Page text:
It is very rare that I would think to buy a friend their favourite band’s new CD, I would rather give them an iTunes voucher, wouldn’t you? Despite having a music library of nearly 4000 songs, I own very few CDs, and the ones I do own consist of Miley Cyrus, Avril Lavigne and Kelly Clarkson. (Please excuse my clearly exquisite music taste at age 12). This is the case with most of my friends as well, as far as I know. I’m only sixteen and it doesn’t feel that long ago that I spent pocket money browsing hmv, and treasured my handheld CD player.
We all own an MP3, or an iPod, and everyone downloads music straight to their device without a second thought. Even iTunes is being out done by the likes of Spotify and Napster, offering free subscriptions and unlimited music. Don’t get me wrong, these services are great, so useful, and make music extremely accessible. But, sometimes I think it would be nice if we all still bought CDs, even if not to listen to on an old stereo. My dad for instance, will often buy CDs from amazon if the band is significant or he wants the collection. For example, he bought ‘Ghost Stories’, Coldplay’s newest LP and although it isn’t one of his favourite albums and he doesn’t listen to it all the time, we have every other Coldplay CD and I think it is almost like a memento of the band.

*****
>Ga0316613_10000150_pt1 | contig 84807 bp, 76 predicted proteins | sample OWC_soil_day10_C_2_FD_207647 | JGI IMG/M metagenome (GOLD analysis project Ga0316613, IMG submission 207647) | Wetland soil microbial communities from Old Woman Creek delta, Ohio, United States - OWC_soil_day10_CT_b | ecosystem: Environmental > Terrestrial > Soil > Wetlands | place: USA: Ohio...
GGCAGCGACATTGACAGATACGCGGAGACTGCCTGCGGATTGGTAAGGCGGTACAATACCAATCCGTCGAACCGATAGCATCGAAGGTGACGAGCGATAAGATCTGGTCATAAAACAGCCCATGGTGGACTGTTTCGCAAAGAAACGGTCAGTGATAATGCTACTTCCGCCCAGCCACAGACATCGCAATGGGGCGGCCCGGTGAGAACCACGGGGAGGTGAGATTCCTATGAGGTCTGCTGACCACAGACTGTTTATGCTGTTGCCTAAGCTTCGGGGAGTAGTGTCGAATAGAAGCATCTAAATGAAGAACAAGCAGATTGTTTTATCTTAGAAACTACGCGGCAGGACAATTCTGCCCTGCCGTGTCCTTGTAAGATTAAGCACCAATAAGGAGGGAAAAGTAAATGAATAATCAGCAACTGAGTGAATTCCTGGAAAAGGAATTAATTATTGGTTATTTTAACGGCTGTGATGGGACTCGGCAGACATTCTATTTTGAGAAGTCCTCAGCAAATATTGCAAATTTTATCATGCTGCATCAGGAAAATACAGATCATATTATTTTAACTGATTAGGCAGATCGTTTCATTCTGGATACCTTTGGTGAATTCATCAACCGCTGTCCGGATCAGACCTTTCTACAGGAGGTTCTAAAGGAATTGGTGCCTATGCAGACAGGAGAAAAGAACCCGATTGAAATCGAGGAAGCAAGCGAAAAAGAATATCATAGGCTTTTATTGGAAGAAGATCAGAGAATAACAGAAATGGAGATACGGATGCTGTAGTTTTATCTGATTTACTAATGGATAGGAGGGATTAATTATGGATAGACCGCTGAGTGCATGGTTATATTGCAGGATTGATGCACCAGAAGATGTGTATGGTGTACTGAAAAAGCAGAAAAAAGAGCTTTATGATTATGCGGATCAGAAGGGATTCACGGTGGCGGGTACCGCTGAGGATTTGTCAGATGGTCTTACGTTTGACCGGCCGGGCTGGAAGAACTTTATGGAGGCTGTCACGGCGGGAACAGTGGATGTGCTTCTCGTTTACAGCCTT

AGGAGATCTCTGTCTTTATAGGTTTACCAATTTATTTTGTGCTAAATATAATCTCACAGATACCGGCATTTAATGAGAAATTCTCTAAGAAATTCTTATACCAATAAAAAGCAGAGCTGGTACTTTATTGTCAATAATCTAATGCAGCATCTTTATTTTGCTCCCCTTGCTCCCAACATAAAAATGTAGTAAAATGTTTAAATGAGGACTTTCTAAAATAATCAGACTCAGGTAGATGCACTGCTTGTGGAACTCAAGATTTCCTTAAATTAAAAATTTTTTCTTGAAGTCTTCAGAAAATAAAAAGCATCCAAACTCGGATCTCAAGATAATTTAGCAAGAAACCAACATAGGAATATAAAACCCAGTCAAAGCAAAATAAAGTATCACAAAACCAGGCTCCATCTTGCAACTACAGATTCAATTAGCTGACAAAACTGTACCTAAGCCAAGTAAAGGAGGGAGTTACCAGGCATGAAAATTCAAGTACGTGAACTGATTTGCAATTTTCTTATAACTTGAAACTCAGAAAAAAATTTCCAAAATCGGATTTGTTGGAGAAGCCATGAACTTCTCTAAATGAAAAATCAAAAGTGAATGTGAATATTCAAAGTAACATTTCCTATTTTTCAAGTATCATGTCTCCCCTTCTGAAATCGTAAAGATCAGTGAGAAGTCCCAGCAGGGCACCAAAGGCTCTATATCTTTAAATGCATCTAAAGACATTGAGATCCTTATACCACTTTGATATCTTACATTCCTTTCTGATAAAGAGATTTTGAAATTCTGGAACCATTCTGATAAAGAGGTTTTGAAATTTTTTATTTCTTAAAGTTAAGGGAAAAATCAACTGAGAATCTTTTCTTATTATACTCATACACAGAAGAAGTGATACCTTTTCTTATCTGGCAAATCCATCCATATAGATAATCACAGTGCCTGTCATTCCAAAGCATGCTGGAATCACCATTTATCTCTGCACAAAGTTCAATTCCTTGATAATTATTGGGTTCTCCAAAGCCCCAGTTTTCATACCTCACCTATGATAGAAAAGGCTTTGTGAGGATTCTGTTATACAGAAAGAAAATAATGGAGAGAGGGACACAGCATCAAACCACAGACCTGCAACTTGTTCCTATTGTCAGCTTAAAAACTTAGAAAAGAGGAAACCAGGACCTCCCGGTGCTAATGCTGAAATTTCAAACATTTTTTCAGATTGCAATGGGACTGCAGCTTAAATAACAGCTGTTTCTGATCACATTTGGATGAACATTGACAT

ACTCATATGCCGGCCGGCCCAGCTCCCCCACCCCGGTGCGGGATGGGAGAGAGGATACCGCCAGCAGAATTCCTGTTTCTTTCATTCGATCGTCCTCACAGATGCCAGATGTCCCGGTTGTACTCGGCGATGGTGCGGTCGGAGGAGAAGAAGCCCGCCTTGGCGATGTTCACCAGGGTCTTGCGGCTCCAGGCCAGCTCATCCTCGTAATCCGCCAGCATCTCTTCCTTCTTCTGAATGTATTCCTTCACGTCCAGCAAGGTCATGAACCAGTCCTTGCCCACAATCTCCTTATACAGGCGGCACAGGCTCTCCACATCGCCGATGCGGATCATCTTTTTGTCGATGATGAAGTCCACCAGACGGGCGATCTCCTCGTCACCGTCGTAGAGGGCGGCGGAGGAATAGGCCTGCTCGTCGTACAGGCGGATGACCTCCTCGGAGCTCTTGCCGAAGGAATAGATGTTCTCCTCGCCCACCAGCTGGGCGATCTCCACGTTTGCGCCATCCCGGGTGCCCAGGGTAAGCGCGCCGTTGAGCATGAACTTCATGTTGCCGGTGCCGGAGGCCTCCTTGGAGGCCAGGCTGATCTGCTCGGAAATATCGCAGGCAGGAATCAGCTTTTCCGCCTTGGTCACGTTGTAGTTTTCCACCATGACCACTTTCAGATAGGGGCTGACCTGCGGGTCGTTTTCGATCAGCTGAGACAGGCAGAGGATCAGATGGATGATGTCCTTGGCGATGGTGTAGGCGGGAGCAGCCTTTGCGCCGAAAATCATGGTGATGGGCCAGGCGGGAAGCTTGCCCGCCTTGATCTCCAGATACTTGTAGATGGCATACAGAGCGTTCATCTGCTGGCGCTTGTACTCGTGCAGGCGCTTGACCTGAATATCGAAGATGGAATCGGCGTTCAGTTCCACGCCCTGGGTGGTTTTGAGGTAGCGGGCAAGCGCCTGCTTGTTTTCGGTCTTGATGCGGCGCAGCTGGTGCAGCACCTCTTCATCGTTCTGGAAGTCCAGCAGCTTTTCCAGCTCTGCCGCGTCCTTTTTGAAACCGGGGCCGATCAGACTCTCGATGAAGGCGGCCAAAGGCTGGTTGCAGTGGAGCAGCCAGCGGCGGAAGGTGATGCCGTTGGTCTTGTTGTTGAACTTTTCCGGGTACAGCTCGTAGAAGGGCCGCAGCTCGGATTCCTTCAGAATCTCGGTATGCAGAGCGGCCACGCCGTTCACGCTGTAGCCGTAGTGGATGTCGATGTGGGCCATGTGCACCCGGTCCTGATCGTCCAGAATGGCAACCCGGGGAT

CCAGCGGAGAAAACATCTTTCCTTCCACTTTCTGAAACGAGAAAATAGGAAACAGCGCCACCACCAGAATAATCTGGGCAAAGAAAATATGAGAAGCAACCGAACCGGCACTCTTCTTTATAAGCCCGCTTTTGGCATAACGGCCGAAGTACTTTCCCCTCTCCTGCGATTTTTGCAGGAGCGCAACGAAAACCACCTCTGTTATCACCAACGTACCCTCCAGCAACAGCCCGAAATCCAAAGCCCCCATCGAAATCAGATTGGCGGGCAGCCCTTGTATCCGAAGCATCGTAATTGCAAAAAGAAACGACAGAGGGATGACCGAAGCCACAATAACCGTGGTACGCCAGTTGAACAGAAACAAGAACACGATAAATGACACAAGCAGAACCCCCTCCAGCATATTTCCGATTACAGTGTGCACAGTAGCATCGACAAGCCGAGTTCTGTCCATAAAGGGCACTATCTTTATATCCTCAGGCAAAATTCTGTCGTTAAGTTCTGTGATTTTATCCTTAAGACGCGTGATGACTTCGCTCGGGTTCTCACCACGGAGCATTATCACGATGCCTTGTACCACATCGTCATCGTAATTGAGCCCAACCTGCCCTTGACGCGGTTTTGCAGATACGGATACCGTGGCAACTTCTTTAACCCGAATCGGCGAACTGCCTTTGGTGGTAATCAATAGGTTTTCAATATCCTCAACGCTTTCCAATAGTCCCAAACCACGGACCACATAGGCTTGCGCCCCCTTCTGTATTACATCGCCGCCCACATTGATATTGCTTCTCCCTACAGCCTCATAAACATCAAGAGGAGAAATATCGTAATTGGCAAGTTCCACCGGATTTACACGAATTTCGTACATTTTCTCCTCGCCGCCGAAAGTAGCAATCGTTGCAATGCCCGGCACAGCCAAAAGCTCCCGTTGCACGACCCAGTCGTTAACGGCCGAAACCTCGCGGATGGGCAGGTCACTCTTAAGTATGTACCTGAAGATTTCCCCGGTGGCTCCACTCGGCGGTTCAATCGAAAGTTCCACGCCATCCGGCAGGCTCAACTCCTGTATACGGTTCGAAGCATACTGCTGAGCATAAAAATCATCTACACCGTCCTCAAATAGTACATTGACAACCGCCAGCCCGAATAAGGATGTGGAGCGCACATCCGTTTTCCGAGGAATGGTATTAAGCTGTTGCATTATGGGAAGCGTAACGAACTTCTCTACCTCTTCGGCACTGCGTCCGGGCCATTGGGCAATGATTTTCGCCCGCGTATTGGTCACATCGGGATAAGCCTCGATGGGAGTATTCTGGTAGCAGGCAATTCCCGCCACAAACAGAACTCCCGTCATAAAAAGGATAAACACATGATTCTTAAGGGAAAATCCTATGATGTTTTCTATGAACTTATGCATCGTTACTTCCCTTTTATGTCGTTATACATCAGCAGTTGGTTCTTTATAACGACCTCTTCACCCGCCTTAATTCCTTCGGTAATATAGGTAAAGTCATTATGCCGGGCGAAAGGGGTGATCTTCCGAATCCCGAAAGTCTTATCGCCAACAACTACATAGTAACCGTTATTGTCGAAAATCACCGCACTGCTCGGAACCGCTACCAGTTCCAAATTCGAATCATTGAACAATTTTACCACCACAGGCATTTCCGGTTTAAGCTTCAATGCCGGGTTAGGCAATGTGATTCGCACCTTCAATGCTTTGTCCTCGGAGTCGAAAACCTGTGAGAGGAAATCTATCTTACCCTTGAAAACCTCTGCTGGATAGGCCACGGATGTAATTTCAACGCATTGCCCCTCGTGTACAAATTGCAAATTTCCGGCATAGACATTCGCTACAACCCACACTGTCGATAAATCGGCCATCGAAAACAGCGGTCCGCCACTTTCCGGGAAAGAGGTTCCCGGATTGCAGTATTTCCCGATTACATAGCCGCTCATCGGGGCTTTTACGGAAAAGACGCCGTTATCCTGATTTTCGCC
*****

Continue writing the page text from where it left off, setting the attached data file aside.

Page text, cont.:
Most people, including myself, don’t buy CDs anymore of course, because technology has moved on, and we don’t feel the need to buy them. I personally feel it is a great shame, and CDs are cheap, easy to acquire and often beautiful reminders of a time, place or person, or if you’re like me, your (slightly embarrassing) tween years. Having discovered that my parents actually do have quite good music taste, I scoured their vast CD collection for my GCSE revision accompanying music. While doing this, I realised that the sleeves of the albums, and the accompanying lyric booklets were quite interesting and an insight into the aesthetic of the band. Here are a couple of my favourites: